By legend the birthplace of the ancient Greek goddess of love Aphrodite, Cyprus's modern history has, in contrast, been dominated by enmity between its Greek and Turkish inhabitants.
Cyprus has been divided since 1974 when Turkey invaded the north in response to a military coup on the island which was backed by the Athens government.
The failure of its biggest bank would have grave consequences for Cyprus, where the economy revolves around financial services — a result of the island’s appeal as a low-tax gateway to the Middle East and Africa for companies from Russia and elsewhere in Europe.
But a collapse of Cyprus Popular would also be more bad news for the rest of the euro zone, just as a new fog of financial gloom seems to be descending on Europe. The shaky state of Cypriot banks and government finances threatens to add another name to the list of euro countries needing international bailouts.
In the daily drone of news it flitted by as an unfortunate act of God of one sect or another: at least 15 people died Monday in a blast at a major naval base in Cyprus. The blast was so fierce it blew out windows and doors of a tourist town two miles away along the Mediterranean island nation’s southern coast.
RUSSIAN and Chinese companies may soon join an American one drilling for gas in the sea off Cyprus, the Cypriot president, Demetris Christofias, told Israel's Binyamin Netanyahu in Nicosia on Thursday February 17th. Mr Netanyahu agreed that such vicarious super-power involvement could offer Cyprus a measure of deterrence against Turkish threats over sea rights. Israel is keen to be involved in Cyprus's offshore bonanza.
I have just been taking part in an energy conference in Nicosia, the capital of a Cyprus whose northern part (including a bit of Nicosia) has been occupied by Turkish troops ever since 1974, when they invaded in order to defeat a coup d’état which had been organised by the Greek military junta in order to unite the island with Greece. In the ensuing 37 years, there have been plenty of attempts to reconcile Greek Cypriots and Turkish Cypriots—and none has succeeded: Cyprus has been a member of the European Union since 2004, but in practice that membership is for Greek Cypriots only and excludes the Turkish Republic of Northern Cyprus (an entity recognised only by Turkey).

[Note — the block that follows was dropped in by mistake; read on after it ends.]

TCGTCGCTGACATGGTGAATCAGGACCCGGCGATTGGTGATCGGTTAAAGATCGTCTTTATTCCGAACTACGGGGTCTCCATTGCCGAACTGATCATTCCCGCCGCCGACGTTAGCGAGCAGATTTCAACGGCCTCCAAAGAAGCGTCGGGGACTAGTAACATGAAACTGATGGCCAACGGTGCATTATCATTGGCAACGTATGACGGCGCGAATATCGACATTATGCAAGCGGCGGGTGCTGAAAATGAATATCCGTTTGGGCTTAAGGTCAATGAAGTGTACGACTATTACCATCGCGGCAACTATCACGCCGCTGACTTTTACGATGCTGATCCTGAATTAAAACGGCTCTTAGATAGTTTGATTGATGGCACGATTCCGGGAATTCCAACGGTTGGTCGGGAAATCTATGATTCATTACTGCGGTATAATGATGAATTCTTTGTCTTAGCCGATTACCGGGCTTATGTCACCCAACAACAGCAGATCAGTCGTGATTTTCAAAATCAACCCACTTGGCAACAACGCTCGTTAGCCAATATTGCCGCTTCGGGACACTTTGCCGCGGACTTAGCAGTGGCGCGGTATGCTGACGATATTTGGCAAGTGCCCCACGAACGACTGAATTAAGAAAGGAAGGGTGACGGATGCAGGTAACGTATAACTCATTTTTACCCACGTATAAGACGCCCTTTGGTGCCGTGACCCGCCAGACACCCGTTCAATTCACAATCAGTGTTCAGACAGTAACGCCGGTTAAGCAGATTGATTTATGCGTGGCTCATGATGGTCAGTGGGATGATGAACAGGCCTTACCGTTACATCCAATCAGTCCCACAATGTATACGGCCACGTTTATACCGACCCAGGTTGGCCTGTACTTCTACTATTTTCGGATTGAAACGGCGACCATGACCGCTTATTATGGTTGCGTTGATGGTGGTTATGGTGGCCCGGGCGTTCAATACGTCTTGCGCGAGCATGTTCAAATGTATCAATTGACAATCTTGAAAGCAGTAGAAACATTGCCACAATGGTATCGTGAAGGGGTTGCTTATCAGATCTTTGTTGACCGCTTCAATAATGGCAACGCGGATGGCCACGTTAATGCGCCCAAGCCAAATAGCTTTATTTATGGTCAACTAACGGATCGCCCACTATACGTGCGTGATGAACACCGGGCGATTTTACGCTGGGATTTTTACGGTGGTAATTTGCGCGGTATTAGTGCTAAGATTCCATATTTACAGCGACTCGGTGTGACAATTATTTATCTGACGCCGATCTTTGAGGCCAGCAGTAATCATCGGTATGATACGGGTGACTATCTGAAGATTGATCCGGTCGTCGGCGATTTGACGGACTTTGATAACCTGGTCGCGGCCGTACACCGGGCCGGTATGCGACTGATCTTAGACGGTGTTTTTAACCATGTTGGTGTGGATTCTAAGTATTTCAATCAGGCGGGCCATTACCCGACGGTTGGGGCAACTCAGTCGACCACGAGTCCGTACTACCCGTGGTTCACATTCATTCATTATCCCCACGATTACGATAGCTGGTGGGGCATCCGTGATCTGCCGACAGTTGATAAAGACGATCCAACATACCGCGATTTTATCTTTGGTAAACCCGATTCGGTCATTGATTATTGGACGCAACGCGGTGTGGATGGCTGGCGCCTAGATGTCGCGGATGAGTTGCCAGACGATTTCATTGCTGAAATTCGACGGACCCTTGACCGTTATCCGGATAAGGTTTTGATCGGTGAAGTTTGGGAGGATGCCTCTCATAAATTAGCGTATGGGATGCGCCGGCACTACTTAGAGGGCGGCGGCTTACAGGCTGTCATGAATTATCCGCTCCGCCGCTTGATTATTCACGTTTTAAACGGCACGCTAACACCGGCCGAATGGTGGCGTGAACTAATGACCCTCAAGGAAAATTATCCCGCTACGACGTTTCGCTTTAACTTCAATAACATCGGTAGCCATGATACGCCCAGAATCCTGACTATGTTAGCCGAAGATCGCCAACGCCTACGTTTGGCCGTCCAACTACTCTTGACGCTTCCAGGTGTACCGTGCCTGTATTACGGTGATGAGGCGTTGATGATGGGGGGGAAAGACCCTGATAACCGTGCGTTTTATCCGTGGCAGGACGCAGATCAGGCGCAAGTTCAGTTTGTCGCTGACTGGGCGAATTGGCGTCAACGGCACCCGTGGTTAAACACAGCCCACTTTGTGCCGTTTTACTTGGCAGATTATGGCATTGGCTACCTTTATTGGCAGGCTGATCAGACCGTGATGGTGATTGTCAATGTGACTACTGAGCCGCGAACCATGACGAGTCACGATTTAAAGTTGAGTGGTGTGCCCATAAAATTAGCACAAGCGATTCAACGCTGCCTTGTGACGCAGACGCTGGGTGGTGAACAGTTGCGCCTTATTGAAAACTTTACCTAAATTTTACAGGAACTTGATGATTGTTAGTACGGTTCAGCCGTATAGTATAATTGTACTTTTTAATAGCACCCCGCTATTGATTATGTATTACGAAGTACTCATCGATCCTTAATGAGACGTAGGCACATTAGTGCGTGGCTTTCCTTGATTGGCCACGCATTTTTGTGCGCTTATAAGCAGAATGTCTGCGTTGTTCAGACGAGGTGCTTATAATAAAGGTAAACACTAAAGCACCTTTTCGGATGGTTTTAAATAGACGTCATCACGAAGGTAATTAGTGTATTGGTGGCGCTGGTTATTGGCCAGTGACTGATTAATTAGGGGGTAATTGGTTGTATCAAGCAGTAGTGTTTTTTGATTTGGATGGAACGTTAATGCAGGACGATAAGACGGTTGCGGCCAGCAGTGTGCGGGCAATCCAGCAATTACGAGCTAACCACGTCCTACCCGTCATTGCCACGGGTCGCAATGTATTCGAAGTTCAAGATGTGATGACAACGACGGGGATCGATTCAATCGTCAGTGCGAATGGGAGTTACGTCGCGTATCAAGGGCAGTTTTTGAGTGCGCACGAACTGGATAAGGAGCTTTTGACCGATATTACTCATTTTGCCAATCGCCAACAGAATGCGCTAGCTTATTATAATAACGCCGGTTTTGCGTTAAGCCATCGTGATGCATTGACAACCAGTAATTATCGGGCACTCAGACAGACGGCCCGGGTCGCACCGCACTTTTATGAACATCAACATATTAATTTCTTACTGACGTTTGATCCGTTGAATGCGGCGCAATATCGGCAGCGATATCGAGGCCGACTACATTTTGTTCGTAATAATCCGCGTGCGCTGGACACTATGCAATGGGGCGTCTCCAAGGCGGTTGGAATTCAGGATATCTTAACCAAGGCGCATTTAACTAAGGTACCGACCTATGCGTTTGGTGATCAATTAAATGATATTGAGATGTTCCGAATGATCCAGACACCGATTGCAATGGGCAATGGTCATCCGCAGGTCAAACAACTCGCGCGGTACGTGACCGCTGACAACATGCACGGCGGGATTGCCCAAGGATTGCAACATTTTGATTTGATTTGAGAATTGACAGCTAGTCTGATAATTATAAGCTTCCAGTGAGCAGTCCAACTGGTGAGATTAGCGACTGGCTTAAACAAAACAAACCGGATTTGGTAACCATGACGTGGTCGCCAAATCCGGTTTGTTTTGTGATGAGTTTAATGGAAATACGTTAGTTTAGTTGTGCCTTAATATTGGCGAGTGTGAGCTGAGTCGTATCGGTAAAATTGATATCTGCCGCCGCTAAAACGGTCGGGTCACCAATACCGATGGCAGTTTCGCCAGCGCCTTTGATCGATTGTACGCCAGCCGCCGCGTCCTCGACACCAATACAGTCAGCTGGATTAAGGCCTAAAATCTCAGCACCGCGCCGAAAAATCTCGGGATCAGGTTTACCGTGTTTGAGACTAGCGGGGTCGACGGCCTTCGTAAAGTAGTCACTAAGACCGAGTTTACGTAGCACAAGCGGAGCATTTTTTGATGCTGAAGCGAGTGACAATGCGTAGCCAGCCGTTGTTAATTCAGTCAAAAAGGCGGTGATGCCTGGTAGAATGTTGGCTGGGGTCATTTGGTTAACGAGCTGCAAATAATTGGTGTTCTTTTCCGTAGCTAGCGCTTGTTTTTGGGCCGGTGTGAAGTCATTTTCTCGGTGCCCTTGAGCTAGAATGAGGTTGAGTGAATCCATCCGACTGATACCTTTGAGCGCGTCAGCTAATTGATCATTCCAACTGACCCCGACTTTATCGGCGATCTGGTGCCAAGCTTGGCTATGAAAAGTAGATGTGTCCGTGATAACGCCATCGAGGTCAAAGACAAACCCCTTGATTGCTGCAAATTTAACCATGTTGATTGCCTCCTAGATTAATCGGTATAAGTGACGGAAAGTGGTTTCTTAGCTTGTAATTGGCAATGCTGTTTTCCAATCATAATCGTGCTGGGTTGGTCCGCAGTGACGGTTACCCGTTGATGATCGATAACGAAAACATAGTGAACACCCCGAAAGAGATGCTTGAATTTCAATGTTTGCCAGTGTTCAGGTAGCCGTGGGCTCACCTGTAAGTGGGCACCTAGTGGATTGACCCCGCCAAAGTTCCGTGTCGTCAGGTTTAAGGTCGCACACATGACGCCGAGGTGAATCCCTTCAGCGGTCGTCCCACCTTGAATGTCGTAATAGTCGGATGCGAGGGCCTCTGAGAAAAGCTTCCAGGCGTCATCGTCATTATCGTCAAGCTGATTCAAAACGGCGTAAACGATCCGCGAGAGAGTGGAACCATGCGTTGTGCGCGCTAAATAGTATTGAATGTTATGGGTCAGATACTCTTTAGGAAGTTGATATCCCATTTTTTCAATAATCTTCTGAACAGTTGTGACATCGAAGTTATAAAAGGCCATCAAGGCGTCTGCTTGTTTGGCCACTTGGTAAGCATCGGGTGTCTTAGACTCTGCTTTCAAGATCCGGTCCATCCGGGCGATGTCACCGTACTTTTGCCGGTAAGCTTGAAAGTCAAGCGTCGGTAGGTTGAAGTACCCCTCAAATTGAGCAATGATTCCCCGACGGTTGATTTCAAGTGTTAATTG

Statistics released earlier this month revealed that medium-sized households in Cyprus paid an average electricity price of 0.1731 euros per kilowatt-hour in 2011 – the highest rate in the European Union, and around 26 per cent more than the EU average.
That price, however, is believed to have been calculated before an additional 6.96 per cent levy which was introduced to compensate for the effects of an explosion which destroyed the island's main power station at Vasiliko in July, and further increases – including a two per cent hike in VAT to 17 per cent in March – have been announced this year.
The trouble in Cyprus is an unsettling development. The island has suffered much the same loss of competitiveness as Greece within EMU, with a current account deficit peaking at 17pc of GDP in 2008. While debt below 70pc is manageable, growth has slumped to zero and the budget deficit may top 7pc this year. The economy was already struggling before an explosion knocked out the main power station at Vasikilos.
For those of you that don't know the sorted history of the island: Cyprus gained its independence from the Brits in 1960 (wrong hand drive here!). Despite a constitution which guaranteed a degree of power-sharing between the Greek Cypriot majority and the Turkish Cypriot minority, the two populations with the backing from the governments of Greece and Turkey, respectively, clashed vehemently in 1974, with the end result being the occupation of the northern and eastern 40% of the island by Turkey.
Cyprus an island in the E. Mediterranean which has two mountain ranges, an extensive coastline, and a population of under a million, has had a turbulent history, which is reflected in its food.
A Greek colony 4,000 years ago, it has since been conquered by Egypt in the 6th century bc, later by Persians, Macedonians, Romans, Byzantines, Arabs, Venetians, and in 1571 by Turks until 1878 when it came under the British. Subsequently it became a British crown colony in 1925. In 1960 it became an independent state but there was continuing strife between its Greek and Turkish populations until in 1974 a full-scale war broke out.
The dazzle of New York, Paris, and Rome all draw more than 40 million visitors annually, notes Mr. Barkat’s foreign affairs aide, Stephan Miller, freshly returned from an August mayoral tour touting the city’s 3,000-year-old brand in North America.
“Cyprus, an island, gets 10 million per year,” he says, eyebrows jumping. “Jerusalem – a brand important to 3.4 billion people of faith around the world – gets on average 2 million.”
If Jerusalem can match Cyprus within a decade, they estimate it will create as many as 150,000 new jobs, roughly doubling the city’s job market.